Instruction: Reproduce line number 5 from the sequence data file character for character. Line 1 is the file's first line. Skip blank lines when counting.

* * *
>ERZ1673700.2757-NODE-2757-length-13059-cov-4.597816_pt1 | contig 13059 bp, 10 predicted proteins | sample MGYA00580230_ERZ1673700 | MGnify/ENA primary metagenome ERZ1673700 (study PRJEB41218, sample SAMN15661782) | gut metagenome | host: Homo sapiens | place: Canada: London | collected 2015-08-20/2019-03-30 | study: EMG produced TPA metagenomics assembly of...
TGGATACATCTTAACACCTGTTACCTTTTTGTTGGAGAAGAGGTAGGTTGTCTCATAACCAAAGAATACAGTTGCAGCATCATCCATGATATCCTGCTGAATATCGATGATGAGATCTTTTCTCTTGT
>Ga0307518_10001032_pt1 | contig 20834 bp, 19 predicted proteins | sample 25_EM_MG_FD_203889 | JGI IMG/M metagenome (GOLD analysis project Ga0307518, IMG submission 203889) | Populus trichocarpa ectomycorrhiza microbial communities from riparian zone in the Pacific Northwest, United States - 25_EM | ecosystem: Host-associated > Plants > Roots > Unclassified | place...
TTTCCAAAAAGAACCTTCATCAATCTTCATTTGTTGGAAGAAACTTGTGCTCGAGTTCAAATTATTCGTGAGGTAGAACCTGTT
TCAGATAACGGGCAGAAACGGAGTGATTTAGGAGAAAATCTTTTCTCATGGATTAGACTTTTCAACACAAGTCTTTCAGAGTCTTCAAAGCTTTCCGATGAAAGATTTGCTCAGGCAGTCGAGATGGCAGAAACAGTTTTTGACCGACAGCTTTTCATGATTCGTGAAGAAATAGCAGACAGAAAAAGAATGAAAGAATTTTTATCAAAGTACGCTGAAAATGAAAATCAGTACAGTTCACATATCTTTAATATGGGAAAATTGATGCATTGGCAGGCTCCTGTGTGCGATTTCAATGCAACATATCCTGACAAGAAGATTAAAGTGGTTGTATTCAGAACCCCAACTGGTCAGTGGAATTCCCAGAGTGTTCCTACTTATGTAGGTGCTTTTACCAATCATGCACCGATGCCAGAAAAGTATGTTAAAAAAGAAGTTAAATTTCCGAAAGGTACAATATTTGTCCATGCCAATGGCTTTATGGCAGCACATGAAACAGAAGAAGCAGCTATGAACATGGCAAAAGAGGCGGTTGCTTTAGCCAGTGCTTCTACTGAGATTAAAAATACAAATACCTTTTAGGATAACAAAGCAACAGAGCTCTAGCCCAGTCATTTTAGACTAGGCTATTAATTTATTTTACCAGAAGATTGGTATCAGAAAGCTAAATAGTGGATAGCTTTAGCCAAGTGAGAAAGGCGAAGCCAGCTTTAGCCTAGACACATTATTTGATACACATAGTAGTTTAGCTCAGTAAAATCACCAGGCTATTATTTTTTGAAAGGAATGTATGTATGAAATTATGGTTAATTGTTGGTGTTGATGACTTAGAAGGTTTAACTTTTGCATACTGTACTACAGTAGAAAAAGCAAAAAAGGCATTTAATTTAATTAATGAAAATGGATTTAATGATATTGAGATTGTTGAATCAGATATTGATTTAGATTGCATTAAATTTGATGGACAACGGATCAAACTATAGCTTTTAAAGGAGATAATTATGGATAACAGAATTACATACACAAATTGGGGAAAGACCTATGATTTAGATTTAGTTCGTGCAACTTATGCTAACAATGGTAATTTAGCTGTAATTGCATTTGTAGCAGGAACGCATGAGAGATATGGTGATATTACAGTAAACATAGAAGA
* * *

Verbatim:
TCAGATAACGGGCAGAAACGGAGTGATTTAGGAGAAAATCTTTTCTCATGGATTAGACTTTTCAACACAAGTCTTTCAGAGTCTTCAAAGCTTTCCGATGAAAGATTTGCTCAGGCAGTCGAGATGGCAGAAACAGTTTTTGACCGACAGCTTTTCATGATTCGTGAAGAAATAGCAGACAGAAAAAGAATGAAAGAATTTTTATCAAAGTACGCTGAAAATGAAAATCAGTACAGTTCACATATCTTTAATATGGGAAAATTGATGCATTGGCAGGCTCCTGTGTGCGATTTCAATGCAACATATCCTGACAAGAAGATTAAAGTGGTTGTATTCAGAACCCCAACTGGTCAGTGGAATTCCCAGAGTGTTCCTACTTATGTAGGTGCTTTTACCAATCATGCACCGATGCCAGAAAAGTATGTTAAAAAAGAAGTTAAATTTCCGAAAGGTACAATATTTGTCCATGCCAATGGCTTTATGGCAGCACATGAAACAGAAGAAGCAGCTATGAACATGGCAAAAGAGGCGGTTGCTTTAGCCAGTGCTTCTACTGAGATTAAAAATACAAATACCTTTTAGGATAACAAAGCAACAGAGCTCTAGCCCAGTCATTTTAGACTAGGCTATTAATTTATTTTACCAGAAGATTGGTATCAGAAAGCTAAATAGTGGATAGCTTTAGCCAAGTGAGAAAGGCGAAGCCAGCTTTAGCCTAGACACATTATTTGATACACATAGTAGTTTAGCTCAGTAAAATCACCAGGCTATTATTTTTTGAAAGGAATGTATGTATGAAATTATGGTTAATTGTTGGTGTTGATGACTTAGAAGGTTTAACTTTTGCATACTGTACTACAGTAGAAAAAGCAAAAAAGGCATTTAATTTAATTAATGAAAATGGATTTAATGATATTGAGATTGTTGAATCAGATATTGATTTAGATTGCATTAAATTTGATGGACAACGGATCAAACTATAGCTTTTAAAGGAGATAATTATGGATAACAGAATTACATACACAAATTGGGGAAAGACCTATGATTTAGATTTAGTTCGTGCAACTTATGCTAACAATGGTAATTTAGCTGTAATTGCATTTGTAGCAGGAACGCATGAGAGATATGGTGATATTACAGTAAACATAGAAGA